Inside a Peoria whiskey tasting
Next time you’re planning a night out, consider hitting up a museum dedicated to the memory of civil war veterans.
GAR Hall hosted “The History and Craft of Whiskey” Saturday night and while the building may not top anyone under 60’s usual list as a Saturday night destination, it offered enough drinks and companionship to compete with any highball bar in the Peoria area.
Whiskey lovers in downtown Peoria could do a lot worse than $25 for unlimited shots.
Of course, a refined event such as this doesn’t come without a hint of elitism. The distributors had an expectedly low opinion of bar-brand whiskey like Jack Daniels and Jim Beam.
Hugh Higgins, a distributor for spirits company Pernod Ricard, had particularly harsh words.
“Frankly, yeah, I do think they’re inferior brands,” he said. “Especially Jack Daniels. In the late 1980s they lowered the alcohol content without telling anyone, jacking up the price at the same time. Then they did it again just a few years ago. It’s all about image and advertising, not about what’s in the bottle.”
Image wasn’t a priority with the brands patrons sampled. The bottles boasted elegant labels with cursive lettering, but if anyone was here to admire the product’s external appearance, they were in the wrong place.
At a whiskey tasting, what’s inside the bottle gets all sorts of special attention, right down to the spelling (“whiskey” and “whisky” are both correct, although certain spellings are associated with different countries of origin). Just like a wine tasting, tasters should examine every aspect of a whiskey before imbibing.
First, the 40-some patrons in attendance had to look at what they were holding.
After swirling the sample around like a true snob, a taster should look at the clear part of the glass. If the whiskey leaves remnants of liquid on the glass – or “legs,” as the pros call them – it indicates a heavy body.
Not all whiskey is the caramel brown associated with Jack Daniels and other mainstream brands. Whiskey colors can range from completely clear to the color of maple syrup.
Second on the agenda was smell. As Higgins told the attendees, the senses of smell and taste are strongly linked, and to smell is to enhance the sense of taste. No smells were stomach-turning, but as diverse as they were, each gives off the impression of something crafted with care by people with passion.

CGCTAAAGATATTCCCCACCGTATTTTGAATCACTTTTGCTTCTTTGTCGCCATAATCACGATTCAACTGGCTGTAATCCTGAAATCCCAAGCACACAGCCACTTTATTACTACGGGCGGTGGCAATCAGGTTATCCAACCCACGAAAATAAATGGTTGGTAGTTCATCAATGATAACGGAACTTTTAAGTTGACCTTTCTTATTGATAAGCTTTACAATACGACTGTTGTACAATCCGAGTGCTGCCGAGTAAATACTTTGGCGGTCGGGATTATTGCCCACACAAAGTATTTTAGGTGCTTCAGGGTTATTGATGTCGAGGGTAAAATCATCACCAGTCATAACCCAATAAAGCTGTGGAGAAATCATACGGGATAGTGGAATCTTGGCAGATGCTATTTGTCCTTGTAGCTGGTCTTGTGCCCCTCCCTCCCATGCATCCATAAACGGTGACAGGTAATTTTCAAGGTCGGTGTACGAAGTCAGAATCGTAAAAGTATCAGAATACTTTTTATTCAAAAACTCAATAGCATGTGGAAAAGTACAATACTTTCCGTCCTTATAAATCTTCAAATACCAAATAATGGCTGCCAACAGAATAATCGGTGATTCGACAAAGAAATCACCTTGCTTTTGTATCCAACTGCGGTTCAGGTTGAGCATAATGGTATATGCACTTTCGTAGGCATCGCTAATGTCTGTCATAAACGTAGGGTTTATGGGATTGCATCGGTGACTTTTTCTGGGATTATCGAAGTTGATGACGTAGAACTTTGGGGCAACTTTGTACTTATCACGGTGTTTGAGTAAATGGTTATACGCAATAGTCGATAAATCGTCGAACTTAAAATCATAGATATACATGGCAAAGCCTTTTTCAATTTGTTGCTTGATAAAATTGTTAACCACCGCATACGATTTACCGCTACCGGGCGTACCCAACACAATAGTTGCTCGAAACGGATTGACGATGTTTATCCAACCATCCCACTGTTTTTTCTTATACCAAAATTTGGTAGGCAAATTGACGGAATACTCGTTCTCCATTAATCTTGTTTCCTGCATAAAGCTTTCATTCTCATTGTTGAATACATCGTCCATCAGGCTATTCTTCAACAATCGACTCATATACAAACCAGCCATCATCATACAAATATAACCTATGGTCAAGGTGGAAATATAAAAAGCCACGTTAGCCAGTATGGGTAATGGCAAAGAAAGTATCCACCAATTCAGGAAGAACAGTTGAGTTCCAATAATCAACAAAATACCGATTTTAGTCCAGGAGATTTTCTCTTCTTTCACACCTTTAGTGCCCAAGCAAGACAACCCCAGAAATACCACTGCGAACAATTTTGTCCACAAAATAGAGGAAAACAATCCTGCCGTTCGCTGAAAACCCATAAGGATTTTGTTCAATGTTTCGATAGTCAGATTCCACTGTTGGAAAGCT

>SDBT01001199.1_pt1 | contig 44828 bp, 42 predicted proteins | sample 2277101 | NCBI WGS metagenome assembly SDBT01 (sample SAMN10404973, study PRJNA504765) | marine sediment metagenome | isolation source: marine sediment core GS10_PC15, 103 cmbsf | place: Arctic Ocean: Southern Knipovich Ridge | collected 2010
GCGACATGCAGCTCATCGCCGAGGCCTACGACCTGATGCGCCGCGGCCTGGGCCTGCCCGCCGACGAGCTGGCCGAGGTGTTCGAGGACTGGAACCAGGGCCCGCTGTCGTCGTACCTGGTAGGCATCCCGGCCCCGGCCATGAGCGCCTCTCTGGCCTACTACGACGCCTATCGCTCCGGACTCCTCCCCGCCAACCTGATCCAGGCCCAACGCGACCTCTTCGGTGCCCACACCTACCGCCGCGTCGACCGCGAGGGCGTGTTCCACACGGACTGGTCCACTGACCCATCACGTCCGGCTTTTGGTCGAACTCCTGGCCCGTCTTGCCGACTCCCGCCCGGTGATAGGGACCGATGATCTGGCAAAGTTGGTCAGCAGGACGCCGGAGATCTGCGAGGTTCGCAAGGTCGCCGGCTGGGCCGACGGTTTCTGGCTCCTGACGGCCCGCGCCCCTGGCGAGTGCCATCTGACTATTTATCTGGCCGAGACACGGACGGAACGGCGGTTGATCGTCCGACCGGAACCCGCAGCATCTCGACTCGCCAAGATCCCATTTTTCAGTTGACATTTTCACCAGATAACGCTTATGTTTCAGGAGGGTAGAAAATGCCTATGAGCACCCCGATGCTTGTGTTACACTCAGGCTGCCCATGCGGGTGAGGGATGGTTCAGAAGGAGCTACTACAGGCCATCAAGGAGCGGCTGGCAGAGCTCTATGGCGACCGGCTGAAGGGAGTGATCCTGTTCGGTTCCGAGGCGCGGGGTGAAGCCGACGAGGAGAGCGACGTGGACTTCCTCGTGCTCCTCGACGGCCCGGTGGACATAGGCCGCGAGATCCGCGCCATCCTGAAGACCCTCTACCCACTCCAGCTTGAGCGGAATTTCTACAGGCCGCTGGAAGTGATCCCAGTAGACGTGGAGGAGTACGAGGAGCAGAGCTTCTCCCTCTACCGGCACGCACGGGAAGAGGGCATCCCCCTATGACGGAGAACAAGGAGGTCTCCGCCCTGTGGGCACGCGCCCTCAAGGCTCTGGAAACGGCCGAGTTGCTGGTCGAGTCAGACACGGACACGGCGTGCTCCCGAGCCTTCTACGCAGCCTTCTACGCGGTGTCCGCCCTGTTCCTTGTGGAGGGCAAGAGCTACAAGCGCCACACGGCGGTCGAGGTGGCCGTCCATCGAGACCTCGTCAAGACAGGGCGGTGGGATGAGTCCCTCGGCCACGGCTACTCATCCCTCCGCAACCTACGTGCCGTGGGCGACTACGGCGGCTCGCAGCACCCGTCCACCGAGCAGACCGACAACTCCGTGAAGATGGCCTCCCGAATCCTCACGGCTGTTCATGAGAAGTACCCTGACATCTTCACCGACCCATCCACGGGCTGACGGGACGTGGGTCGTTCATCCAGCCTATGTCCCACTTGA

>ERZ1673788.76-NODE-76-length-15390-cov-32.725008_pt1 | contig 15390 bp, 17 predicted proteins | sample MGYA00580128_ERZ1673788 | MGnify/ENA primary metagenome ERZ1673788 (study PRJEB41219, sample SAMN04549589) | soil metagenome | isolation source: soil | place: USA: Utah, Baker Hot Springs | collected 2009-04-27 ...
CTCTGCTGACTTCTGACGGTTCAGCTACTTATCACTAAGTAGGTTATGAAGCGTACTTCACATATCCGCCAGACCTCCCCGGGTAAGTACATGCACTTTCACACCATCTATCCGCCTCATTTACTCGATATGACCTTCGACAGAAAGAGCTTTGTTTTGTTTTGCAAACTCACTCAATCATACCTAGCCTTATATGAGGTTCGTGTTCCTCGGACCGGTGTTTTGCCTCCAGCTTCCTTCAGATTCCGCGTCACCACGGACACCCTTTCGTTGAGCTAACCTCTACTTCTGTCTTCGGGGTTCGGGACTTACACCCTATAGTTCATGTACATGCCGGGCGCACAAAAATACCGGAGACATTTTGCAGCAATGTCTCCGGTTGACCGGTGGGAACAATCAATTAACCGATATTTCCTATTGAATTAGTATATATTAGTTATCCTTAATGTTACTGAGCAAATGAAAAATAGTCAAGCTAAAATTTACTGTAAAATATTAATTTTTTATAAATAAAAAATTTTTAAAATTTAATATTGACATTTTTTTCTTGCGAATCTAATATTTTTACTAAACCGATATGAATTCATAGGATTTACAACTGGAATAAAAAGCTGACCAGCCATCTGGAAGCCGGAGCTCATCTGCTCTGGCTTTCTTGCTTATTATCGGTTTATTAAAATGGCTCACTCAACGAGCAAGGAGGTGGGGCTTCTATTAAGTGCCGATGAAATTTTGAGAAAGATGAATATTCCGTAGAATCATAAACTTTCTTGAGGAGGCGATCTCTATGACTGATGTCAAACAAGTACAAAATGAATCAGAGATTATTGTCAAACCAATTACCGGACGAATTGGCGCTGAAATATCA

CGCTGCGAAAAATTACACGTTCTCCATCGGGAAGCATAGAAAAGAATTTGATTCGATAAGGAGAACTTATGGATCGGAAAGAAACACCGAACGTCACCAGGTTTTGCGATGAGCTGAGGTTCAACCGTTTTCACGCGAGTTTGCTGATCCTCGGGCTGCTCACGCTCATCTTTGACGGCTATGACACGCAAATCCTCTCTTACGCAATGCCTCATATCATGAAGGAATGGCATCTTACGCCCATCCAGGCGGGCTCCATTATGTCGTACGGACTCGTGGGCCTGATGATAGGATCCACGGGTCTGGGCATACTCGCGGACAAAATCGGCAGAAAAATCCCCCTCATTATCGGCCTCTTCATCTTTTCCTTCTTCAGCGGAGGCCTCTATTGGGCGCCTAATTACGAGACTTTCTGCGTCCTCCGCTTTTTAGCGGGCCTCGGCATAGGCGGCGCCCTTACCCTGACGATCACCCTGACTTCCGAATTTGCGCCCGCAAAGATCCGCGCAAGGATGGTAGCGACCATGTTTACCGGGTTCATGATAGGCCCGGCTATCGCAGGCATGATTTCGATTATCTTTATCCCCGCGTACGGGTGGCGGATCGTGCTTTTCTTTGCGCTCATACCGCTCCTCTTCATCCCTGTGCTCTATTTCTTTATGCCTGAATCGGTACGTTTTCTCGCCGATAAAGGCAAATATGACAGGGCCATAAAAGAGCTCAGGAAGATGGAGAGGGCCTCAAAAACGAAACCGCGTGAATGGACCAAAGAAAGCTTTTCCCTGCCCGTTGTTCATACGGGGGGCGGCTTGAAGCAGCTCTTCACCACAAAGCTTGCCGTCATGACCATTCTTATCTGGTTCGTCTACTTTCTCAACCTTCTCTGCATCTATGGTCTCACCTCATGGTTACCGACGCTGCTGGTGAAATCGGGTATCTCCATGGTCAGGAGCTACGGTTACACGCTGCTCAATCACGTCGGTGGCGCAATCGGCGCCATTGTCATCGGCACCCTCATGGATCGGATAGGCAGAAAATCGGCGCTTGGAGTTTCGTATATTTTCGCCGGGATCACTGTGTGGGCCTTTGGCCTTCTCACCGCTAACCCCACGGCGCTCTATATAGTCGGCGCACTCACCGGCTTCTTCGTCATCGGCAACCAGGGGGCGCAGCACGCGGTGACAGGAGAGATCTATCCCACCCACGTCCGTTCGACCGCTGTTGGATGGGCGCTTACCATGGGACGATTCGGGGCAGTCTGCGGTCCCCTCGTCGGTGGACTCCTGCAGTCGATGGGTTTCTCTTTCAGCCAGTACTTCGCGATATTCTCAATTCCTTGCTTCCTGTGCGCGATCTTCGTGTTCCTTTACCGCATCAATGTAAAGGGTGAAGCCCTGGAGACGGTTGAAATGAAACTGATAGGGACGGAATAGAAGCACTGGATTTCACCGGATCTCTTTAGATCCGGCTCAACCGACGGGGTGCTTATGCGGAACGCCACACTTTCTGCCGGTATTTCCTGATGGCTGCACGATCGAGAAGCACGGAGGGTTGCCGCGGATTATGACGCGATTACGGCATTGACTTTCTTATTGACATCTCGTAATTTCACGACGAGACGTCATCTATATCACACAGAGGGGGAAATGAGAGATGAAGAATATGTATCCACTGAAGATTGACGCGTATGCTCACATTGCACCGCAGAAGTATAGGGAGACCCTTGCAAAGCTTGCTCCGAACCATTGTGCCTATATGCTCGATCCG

Finally, after the superficialities, patrons indulged in the taste. The hosts were kind enough to provide a sheet with names of the 24 varieties present, so tasters could record their impressions. Tastes ranged from smooth or smoky to, as I recorded in a gut reaction, “a punch in the mouth.”
The sheet doubled as a Friar Tuck order form for those with any budget – the cheapest bottle was $15.99 (White Lightening), the most expensive $85.99 (Mortlach).
The Prairie Folklore Theatre (who sponsored this event) knew some music would enhance the atmosphere and thus drafted bluegrass-folk outfit The Roundstone Buskers to provide the songs.
Boasted by an array of exotic instruments in hand, Buskers’ breezy brand of old-school war songs were met with polite applause in the first half of the night, but after four rounds of whiskey samples the band hit its stride.
With lyrics printed on the back of the order form, the audience sang and clapped along to traditional drinking songs such as “The Old Black Rum” and “Streams of Whiskey.” The crowd ate it up, and with lyrics like “I drank all of my money and slept out in the rain / Every day’s different but the nights are all the same,” not even the stiffs in the audience could stifle a grin.
Informal tasting soon followed, where patrons could meander from table to table and sample their own choices. Before you could say “cheers,” GAR Hall felt more like a Dublin dive than a dusty old museum.
As patrons exited with whiskey on their breath and history on their minds, they could pick up “Whiskey Lover’s Tasting Guide,” a free handout with the full rundown on whiskey in case the samples washed away their memory.
A whiskey tasting comes highly recommended, whether you swear by single-malt scotch or just seek to become knowledgeable about a new subject. For this taster, the event will be remembered long after the buzz is gone and the whiskey guide is thrown under the bed to collect dust.